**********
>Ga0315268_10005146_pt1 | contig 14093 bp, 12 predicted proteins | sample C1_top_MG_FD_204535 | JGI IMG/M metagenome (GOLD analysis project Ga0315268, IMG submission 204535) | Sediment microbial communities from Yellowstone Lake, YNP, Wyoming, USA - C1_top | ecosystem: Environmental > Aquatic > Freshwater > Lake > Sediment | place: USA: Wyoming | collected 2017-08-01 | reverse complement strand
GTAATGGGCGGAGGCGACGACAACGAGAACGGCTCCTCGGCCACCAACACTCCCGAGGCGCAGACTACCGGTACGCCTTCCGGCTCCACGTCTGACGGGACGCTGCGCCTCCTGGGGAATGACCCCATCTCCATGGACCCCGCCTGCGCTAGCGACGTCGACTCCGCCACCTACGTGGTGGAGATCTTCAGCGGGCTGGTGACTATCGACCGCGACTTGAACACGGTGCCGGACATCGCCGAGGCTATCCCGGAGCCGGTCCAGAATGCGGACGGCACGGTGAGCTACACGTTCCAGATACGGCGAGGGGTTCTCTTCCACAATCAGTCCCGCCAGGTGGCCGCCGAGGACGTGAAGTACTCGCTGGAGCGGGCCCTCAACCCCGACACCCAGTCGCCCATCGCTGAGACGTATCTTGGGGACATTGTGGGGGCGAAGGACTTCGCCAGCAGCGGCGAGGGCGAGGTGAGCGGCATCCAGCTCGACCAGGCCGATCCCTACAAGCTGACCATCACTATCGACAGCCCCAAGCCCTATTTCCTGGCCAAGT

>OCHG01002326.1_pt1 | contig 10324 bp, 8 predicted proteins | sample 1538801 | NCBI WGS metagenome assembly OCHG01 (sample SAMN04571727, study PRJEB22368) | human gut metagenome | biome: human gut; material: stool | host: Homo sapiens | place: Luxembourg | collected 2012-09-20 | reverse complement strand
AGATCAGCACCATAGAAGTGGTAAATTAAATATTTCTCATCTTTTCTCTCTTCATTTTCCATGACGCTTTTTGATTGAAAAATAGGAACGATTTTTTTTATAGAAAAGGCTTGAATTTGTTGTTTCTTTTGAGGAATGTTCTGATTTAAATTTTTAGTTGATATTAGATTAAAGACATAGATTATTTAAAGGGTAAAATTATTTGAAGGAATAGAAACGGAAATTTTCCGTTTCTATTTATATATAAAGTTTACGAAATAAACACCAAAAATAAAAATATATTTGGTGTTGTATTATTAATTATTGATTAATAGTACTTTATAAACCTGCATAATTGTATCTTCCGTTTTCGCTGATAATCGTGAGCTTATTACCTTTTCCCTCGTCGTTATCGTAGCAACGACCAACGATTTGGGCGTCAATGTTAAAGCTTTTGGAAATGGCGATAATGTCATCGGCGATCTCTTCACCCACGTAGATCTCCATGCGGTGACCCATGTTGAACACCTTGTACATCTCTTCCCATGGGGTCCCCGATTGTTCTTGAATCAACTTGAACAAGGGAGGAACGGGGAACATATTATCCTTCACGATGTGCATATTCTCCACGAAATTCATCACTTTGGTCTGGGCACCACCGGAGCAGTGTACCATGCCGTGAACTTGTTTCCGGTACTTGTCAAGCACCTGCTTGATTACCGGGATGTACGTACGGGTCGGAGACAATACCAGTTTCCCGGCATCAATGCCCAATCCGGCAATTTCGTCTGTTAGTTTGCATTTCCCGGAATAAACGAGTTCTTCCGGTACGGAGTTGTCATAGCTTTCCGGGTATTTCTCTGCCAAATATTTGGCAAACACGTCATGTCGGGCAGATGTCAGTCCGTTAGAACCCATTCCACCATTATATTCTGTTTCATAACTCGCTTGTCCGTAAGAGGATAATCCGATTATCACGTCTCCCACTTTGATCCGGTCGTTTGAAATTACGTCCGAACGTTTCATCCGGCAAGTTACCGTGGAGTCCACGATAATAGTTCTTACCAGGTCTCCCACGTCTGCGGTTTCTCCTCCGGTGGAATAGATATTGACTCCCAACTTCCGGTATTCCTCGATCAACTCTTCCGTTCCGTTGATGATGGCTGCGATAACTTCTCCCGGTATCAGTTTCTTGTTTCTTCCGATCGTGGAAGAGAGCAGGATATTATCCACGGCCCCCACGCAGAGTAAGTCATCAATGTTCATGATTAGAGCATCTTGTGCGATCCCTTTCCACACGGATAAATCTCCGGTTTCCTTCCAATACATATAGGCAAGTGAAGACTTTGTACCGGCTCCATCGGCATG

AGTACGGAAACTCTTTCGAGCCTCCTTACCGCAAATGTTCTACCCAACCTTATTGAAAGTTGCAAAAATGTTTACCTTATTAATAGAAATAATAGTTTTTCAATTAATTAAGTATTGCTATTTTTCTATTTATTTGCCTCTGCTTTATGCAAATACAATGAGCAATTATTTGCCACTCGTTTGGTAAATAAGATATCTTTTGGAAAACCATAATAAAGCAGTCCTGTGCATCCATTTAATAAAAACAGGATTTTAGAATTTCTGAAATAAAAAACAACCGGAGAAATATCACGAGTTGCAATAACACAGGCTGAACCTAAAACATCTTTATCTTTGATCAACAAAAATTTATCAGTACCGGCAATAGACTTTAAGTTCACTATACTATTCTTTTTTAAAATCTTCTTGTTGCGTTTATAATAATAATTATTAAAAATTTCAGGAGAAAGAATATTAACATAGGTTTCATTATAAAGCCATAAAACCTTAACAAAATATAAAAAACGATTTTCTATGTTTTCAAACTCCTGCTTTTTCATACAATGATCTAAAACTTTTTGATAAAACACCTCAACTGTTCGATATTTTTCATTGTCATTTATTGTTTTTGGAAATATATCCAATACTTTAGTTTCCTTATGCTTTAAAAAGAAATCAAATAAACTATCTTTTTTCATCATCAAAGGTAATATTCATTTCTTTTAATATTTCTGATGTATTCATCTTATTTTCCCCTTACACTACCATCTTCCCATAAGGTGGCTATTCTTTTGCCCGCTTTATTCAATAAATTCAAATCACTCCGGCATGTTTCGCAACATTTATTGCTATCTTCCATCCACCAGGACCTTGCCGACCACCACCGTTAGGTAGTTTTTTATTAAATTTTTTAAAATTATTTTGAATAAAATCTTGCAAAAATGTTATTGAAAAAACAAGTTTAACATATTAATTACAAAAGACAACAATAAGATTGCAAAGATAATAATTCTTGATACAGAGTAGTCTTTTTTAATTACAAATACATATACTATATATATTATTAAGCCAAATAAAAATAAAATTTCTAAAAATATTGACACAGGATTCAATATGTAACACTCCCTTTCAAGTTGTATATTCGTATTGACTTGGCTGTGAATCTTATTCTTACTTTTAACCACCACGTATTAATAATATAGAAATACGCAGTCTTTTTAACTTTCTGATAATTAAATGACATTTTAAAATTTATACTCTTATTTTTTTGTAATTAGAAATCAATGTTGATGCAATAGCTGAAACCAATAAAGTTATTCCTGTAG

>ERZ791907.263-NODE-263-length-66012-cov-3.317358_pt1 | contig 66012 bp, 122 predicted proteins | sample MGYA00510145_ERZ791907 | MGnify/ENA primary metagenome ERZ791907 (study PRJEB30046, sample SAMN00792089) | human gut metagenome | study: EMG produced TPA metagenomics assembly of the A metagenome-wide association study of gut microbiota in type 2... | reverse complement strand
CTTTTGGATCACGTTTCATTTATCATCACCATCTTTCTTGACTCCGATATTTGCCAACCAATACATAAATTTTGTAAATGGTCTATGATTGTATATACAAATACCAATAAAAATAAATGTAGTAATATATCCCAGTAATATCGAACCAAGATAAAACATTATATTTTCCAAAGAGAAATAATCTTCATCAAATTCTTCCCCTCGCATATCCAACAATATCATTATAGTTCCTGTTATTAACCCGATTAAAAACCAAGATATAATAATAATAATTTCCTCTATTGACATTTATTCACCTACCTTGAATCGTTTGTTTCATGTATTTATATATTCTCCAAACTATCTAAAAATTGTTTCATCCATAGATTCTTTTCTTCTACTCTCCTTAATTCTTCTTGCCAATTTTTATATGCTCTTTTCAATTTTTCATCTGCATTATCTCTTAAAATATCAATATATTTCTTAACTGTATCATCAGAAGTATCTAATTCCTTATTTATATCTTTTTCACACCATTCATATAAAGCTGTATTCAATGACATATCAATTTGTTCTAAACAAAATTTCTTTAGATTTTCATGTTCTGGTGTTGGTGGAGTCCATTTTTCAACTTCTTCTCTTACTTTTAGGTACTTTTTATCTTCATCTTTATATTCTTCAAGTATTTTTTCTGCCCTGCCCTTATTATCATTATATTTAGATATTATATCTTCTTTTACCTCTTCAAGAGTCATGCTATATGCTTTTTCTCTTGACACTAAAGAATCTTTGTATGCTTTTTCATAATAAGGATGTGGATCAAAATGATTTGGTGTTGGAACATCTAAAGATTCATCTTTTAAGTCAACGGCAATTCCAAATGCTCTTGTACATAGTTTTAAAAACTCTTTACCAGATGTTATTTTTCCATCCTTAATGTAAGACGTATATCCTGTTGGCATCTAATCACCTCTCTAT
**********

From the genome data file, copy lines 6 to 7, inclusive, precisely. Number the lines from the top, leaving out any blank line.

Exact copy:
>ERZ791907.263-NODE-263-length-66012-cov-3.317358_pt1 | contig 66012 bp, 122 predicted proteins | sample MGYA00510145_ERZ791907 | MGnify/ENA primary metagenome ERZ791907 (study PRJEB30046, sample SAMN00792089) | human gut metagenome | study: EMG produced TPA metagenomics assembly of the A metagenome-wide association study of gut microbiota in type 2... | reverse complement strand
CTTTTGGATCACGTTTCATTTATCATCACCATCTTTCTTGACTCCGATATTTGCCAACCAATACATAAATTTTGTAAATGGTCTATGATTGTATATACAAATACCAATAAAAATAAATGTAGTAATATATCCCAGTAATATCGAACCAAGATAAAACATTATATTTTCCAAAGAGAAATAATCTTCATCAAATTCTTCCCCTCGCATATCCAACAATATCATTATAGTTCCTGTTATTAACCCGATTAAAAACCAAGATATAATAATAATAATTTCCTCTATTGACATTTATTCACCTACCTTGAATCGTTTGTTTCATGTATTTATATATTCTCCAAACTATCTAAAAATTGTTTCATCCATAGATTCTTTTCTTCTACTCTCCTTAATTCTTCTTGCCAATTTTTATATGCTCTTTTCAATTTTTCATCTGCATTATCTCTTAAAATATCAATATATTTCTTAACTGTATCATCAGAAGTATCTAATTCCTTATTTATATCTTTTTCACACCATTCATATAAAGCTGTATTCAATGACATATCAATTTGTTCTAAACAAAATTTCTTTAGATTTTCATGTTCTGGTGTTGGTGGAGTCCATTTTTCAACTTCTTCTCTTACTTTTAGGTACTTTTTATCTTCATCTTTATATTCTTCAAGTATTTTTTCTGCCCTGCCCTTATTATCATTATATTTAGATATTATATCTTCTTTTACCTCTTCAAGAGTCATGCTATATGCTTTTTCTCTTGACACTAAAGAATCTTTGTATGCTTTTTCATAATAAGGATGTGGATCAAAATGATTTGGTGTTGGAACATCTAAAGATTCATCTTTTAAGTCAACGGCAATTCCAAATGCTCTTGTACATAGTTTTAAAAACTCTTTACCAGATGTTATTTTTCCATCCTTAATGTAAGACGTATATCCTGTTGGCATCTAATCACCTCTCTAT